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Aglaya meets Myshkin when he comes to introduce himself to her mom.
She gets a note from Ganya, who is trying to hedge his bet with Nastasya by also leaving the door open with Aglaya. Aglaya is not a fan of this maneuver and sees right through him.
Six months later, Aglaya and Myshkin meet again in Pavlovsk.
She starts falling in love—or something—with him because of his daily visits, although she mostly just mercilessly teases and mocks him. At the same time, she is being courted by Radomsky, a wealthy, but slightly sketchy ex-military guy.
Sometime after Ippolit's confession, Aglaya learns that he dedicated it to her and she starts corresponding with him.
Aglaya feels harassed by her family about Myshkin, because they are all dying to know will-they-or-won't-they. She responds by throwing childish tantrums and generally acting out. This goes over poorly.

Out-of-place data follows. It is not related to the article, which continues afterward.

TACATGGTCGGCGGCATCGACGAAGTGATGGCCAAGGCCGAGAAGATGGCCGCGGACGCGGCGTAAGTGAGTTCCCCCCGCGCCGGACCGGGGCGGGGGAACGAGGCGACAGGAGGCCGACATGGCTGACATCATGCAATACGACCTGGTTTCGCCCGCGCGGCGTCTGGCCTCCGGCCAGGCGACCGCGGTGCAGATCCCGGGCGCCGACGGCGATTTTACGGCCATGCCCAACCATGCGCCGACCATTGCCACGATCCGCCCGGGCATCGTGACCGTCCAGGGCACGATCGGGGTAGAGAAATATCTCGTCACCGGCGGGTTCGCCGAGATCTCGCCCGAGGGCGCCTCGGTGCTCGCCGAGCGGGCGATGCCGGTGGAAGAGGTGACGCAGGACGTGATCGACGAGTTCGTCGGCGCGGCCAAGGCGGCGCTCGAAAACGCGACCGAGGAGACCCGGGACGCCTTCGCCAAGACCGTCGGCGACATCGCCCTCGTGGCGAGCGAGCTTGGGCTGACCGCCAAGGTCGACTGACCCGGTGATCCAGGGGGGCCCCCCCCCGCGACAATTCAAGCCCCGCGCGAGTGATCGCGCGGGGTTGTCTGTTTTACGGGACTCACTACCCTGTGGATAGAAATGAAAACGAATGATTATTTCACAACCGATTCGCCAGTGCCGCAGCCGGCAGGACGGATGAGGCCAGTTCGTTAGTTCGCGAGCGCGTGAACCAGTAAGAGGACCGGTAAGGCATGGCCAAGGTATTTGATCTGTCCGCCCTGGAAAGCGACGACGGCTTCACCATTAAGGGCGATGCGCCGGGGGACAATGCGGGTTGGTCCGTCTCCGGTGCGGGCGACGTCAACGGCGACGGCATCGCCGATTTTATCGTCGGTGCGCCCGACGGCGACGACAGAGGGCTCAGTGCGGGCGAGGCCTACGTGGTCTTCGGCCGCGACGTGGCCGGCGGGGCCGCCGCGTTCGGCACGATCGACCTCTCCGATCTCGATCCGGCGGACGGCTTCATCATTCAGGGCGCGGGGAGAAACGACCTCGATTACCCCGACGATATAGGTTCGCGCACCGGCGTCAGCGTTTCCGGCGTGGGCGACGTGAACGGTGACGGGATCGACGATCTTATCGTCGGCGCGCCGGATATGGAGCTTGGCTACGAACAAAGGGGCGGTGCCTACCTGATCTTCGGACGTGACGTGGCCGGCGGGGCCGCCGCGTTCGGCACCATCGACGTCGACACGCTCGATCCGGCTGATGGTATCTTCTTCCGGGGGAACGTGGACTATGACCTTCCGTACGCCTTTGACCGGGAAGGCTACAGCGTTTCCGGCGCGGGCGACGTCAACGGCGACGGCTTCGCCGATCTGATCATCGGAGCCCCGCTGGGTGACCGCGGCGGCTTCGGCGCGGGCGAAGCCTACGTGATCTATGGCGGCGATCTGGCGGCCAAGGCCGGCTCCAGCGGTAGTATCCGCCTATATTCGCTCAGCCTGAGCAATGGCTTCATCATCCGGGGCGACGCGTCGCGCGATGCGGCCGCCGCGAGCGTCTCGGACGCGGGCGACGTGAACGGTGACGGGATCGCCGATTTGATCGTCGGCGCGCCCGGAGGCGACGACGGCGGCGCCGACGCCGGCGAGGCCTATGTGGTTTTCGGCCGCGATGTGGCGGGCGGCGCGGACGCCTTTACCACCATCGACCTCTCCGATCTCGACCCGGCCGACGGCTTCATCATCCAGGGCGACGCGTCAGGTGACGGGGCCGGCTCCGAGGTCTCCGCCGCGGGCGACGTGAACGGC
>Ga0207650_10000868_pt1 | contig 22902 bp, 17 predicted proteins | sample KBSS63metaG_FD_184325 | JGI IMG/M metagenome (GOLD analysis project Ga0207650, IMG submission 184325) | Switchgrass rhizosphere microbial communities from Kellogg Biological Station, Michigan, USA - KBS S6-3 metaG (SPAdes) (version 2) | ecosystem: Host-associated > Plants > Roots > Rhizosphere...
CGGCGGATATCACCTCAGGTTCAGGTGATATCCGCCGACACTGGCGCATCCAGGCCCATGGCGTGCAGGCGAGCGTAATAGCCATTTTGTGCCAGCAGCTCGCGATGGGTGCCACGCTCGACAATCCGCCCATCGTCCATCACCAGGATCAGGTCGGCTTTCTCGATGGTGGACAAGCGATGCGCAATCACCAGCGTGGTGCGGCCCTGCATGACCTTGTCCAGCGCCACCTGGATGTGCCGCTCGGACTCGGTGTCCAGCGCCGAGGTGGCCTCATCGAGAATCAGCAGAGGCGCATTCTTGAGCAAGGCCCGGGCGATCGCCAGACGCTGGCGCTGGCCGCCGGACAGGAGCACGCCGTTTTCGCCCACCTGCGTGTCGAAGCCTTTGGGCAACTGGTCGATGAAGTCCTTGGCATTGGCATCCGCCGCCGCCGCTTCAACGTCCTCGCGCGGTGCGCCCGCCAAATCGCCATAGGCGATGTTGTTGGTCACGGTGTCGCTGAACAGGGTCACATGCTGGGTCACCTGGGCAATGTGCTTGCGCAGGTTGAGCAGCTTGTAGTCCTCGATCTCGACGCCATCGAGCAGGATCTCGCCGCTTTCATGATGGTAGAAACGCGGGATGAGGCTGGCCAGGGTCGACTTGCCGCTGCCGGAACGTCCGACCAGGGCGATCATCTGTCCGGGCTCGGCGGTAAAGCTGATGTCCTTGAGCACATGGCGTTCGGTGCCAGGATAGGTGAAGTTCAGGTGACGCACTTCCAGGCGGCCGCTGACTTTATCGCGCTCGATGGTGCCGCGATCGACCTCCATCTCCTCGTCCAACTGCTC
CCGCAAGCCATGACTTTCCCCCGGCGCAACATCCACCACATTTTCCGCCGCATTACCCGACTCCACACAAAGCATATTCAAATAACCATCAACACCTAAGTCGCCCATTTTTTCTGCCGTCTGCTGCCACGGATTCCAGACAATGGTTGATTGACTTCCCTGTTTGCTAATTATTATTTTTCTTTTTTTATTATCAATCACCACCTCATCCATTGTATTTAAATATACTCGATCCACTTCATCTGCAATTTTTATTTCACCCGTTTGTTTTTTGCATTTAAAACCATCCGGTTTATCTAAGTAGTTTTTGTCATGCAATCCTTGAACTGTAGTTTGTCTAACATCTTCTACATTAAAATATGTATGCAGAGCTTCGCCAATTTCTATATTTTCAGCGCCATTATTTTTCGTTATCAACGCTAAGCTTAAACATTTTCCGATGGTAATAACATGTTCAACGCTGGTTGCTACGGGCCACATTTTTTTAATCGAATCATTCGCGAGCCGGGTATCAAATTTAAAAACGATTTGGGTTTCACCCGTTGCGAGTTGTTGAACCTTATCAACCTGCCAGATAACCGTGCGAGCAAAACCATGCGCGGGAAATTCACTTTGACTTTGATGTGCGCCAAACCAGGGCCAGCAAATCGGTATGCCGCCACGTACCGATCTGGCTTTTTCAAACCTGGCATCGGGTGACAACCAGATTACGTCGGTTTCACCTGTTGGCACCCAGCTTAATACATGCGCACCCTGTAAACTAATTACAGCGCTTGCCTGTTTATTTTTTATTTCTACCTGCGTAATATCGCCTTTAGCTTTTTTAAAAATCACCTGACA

At the same time, she arranges to meet Myshkin alone in the garden near her house. They talk about nothing in particular, but clearly this is deeply meaningful.
She starts receiving letters from Nastasya, who writes to try to convince Aglaya to marry Myshkin.
These letters reignite the main issue standing in the way of Aglaya committing to the prince—she is crazy jealous about whatever relationship he had with Nastasya.
Aglaya sets up a meeting with Nastasya and drags Myshkin along for the ride.
At the meeting it's not really clear what Aglaya wants, but she starts to tell Nastasya about everything that's wrong with her—and actually, she is super-duper dead-on accurate.
When Myshkin can't help but go to Nastasya, Aglaya dumps him and refuses to ever see him again.
A few months later, she runs off with a Polish count in political exile. He turns out to be none of these things, and Aglaya grows apart from her family.